Skip to main content

The citizen is sovereign

The right to vote is considered democracy’s highest good.

Michael Helge, 04.12.2019
© Jens Schlueter/Getty Images

It was Barack Obama who coined the widely known adage that elections alone do not make true democracy. Wise words indeed – and nonetheless: the right to vote is considered democracy’s greatest good. In the personal perceptions of individual citizens, voting probably even constitutes their main act of participation in democratic government. The framework for this participation is laid down in the Basic Law. It defines the principle of representative democracy as the state order of the Federal Republic of Germany. This means: the people does not exercise state authority directly, but transfers it to elected bodies – parliaments. The Bundestag, or federal parliament, in Berlin is the parliament for the whole country. Then there is a Landtag, or state parliament, for each of the 16 German states, while in districts, cities and municipalities there are local bodies of self-government. These parliaments are the only constitutional bodies in Germany that are directly voted for by the electorate.

Democracy involves government for a specific period of time. Municipal elections in Germany are held every five years. The same interval separates the Landtag elections that determine the composition of state parliaments (with the exception of Bremen, where state elections are held every four years). As a result of Germany’s federal structure, the 16 states have considerable autonomy, especially on matters relating to the police, justice, education and culture, which gives state parliaments significant freedom of movement and offers a wide range of opportunities for involvement in policymaking at the federal level.

The Bundestag in Berlin, on the other hand, is elected every four years in free, secret and direct elections by citizens who are at least 18 years of age and eligible to vote. The turnout for Bundes­tag elections is traditionally high and rather respectable when compared with that in many other countries. Nevertheless, the percentage has been gradually declining since the 1970s. In 2017, for example, 76.2% of 61.5 million eligible voters went to the ballot box, compared with a 91.1% turnout in 1972.

The Bundestag is elected on the basis of a slightly modified personalised system of proportional representation, in which half of the minimum of 598 seats are allocated by votes cast for candidates in the 299 constituencies (first votes) while the others are selected by votes for the respective state lists of the political parties (second votes). In concrete terms, this means that every eligible voter has to cast two votes on election day. The first vote is given to a candidate of a political party in the local constituency, while the second vote is cast for the state list of candidates of one political party. The subsequent total number of seats in the Bundestag depends on the number of valid second votes cast. The number of members can increase (significantly) as a result of so-called “overhang” and “balancing” seats. With 709 members, the present Bundestag is the largest in the history of the Federal Republic of Germany.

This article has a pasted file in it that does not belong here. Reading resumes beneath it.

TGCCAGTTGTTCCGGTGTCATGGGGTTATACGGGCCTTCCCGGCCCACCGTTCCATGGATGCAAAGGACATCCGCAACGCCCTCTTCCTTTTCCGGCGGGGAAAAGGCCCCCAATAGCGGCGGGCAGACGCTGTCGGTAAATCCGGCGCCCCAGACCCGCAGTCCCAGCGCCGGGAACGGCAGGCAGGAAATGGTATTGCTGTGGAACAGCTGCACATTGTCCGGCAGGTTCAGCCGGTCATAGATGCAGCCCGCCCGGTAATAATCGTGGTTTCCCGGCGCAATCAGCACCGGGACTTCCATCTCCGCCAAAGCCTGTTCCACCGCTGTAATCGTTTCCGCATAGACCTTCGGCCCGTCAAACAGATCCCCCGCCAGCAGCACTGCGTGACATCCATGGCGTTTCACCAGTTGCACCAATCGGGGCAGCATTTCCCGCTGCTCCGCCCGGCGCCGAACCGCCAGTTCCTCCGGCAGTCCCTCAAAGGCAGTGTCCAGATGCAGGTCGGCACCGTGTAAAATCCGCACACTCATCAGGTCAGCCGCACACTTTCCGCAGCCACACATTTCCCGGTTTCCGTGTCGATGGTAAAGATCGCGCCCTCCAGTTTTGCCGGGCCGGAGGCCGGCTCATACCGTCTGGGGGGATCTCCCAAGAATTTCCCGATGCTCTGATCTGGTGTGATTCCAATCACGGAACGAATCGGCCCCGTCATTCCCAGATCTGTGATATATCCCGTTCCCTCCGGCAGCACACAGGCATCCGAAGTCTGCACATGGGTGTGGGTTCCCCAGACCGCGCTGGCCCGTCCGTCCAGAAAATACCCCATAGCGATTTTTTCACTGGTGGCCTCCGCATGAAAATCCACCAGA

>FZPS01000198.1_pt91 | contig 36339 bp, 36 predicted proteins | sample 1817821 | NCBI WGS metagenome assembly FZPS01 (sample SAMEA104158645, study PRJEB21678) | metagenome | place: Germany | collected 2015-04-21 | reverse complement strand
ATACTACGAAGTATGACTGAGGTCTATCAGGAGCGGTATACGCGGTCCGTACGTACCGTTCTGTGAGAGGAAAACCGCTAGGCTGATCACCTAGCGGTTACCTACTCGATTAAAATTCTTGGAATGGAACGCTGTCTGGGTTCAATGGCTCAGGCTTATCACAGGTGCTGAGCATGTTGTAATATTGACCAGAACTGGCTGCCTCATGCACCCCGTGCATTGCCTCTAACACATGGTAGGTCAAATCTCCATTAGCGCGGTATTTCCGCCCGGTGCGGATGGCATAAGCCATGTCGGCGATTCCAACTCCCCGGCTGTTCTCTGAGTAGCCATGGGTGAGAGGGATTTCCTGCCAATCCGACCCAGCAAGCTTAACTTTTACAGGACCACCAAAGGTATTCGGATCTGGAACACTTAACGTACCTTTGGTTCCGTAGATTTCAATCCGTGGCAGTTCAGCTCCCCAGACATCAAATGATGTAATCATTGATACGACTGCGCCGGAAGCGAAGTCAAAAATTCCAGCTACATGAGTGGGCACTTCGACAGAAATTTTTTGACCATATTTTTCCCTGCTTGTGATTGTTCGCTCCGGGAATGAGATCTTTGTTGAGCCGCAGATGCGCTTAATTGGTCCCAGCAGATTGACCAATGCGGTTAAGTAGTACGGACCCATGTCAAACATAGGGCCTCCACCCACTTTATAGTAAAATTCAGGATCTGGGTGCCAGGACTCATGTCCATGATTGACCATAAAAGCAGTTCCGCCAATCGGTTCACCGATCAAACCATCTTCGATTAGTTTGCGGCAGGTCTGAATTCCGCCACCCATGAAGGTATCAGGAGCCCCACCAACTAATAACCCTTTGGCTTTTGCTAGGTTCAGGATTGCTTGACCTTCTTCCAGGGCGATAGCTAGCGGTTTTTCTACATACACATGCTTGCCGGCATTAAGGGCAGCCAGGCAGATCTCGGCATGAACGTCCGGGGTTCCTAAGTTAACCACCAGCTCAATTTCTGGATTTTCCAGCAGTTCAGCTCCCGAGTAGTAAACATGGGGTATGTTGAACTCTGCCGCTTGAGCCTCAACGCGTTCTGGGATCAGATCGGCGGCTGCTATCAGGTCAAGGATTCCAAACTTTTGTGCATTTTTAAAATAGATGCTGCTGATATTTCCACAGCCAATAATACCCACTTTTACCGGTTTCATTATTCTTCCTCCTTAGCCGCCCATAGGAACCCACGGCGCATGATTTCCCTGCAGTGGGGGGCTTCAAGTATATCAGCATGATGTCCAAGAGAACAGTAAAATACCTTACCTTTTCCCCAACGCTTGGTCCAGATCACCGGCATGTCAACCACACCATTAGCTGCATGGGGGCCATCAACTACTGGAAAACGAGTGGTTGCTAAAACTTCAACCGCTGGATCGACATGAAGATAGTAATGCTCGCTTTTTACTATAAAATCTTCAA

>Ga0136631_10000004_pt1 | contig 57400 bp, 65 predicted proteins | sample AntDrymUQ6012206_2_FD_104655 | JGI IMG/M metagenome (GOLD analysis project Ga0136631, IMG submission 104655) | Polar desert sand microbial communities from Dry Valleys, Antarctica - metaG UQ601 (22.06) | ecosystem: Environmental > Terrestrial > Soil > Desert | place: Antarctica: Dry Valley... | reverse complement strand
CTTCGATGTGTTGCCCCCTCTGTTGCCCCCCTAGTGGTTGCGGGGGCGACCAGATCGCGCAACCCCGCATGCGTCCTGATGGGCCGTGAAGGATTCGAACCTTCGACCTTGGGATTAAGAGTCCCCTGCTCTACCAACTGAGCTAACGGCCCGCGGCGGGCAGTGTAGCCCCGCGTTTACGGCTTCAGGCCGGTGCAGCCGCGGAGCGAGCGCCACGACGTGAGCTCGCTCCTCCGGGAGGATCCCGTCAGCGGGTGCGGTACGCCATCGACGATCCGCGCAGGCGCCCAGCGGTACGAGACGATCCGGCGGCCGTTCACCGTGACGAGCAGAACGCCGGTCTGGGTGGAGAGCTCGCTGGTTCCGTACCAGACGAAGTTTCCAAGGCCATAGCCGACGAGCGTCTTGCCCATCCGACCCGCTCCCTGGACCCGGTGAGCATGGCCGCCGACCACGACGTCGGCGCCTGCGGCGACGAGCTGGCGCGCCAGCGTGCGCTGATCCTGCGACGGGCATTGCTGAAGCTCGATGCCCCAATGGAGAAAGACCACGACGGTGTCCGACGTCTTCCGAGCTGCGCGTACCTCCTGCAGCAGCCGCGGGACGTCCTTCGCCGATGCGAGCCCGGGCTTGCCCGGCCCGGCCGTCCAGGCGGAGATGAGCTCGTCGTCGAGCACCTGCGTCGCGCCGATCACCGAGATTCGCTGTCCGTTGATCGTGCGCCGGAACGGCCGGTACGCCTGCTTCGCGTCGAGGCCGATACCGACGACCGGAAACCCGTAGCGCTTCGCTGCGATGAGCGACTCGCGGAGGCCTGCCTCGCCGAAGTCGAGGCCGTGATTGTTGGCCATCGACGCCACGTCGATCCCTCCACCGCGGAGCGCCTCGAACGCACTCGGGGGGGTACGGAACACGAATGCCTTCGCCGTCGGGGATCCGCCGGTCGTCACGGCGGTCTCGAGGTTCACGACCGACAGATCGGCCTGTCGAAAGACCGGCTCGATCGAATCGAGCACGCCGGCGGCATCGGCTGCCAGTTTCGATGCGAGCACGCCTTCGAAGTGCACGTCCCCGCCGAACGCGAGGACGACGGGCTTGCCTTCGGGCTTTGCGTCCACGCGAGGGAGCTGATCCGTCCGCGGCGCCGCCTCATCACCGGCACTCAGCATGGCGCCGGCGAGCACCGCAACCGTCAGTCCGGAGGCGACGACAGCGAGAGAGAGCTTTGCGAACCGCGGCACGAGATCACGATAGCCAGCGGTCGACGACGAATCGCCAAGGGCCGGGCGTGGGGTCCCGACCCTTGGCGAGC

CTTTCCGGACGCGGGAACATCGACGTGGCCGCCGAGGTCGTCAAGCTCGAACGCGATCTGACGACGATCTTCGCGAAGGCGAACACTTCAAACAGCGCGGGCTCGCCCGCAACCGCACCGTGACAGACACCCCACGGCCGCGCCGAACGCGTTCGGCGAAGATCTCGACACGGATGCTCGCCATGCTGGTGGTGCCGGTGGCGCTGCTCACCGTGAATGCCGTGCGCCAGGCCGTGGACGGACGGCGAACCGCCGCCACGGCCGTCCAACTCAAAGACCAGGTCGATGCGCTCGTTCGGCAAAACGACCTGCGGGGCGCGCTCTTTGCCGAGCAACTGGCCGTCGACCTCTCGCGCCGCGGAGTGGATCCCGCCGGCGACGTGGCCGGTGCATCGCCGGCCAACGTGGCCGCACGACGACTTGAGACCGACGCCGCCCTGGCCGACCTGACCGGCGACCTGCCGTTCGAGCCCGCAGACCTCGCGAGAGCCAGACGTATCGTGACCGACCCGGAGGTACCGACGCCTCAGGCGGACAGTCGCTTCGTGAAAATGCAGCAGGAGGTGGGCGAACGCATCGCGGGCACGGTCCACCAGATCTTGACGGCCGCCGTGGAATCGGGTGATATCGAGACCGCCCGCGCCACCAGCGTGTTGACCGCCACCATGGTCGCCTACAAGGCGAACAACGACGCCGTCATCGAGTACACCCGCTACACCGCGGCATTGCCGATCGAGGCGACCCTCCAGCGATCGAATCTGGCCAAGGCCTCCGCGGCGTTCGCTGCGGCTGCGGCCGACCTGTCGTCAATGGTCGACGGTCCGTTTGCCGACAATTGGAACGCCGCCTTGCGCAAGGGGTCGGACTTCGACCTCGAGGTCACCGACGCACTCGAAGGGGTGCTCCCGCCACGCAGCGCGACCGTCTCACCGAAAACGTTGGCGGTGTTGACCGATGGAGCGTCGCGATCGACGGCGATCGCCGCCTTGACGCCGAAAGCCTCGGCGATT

Here are a few more numbers: since its first session in Bonn on 7 September 1949 the Bundestag has sat 4,215 times. The total sitting time amounts to 29,104 hours, and the speeches presented during that time fill 345,520 pages of stenographic reports. A total of 4,072 deputies have come and gone. In all, they have passed 64,078 laws. In addition to the election of the Federal Chancellor, law-making is the most important duty of the parliament, which regards itself as a working parliament.

The system of personalised proportional representation also influences the nature of German parliaments, because it means smaller parties are represented in accordance with their share of the vote. This electoral system makes it difficult for a single party to form a government alone, so that as a rule an alliance of parties forms the government in Germany. That is why since 1949, with one exception, the Federal Government has been formed by coalitions of several parties that competed against one another in the preceding election. To prevent a fragmentation of the political landscape in parliament and simplify the formation of a government, parties must receive at least 5% of the votes cast (or three directly elected constituency seats) to be represented in the Bundestag. Seven parties are now represented in the 19th German Bundestag: CDU, CSU, SPD, AfD, FDP, The Left and Alliance 90/The Greens.

In any event, the political parties play a key role in the German electoral system. The Basic Law gives them the task of participating in opinion formation. As a result, the nomination of candidates and the organisation of election campaigns acquires the status of a constitutional duty. The organisational structure of political parties must follow democratic principles, and political parties are expected to commit to the democratic state. Parties whose democratic ethos is in doubt can be prohibited on the application of the Federal Government. However, any such ban can only be issued by the Federal Constitutional Court.

Essentially, the parties continue to reflect society, although the traditional large broad-based parties, the CDU and SPD, in particular have been losing members and cohesive force for some years. Smaller parties often have greater appeal, and social media are becoming increasingly important as platforms for political expression and action. Furthermore, many citizens also increasingly desire more opportunities for participation through elements of direct democracy and plebiscites.


You would like to receive regular information about Germany? Subscribe here: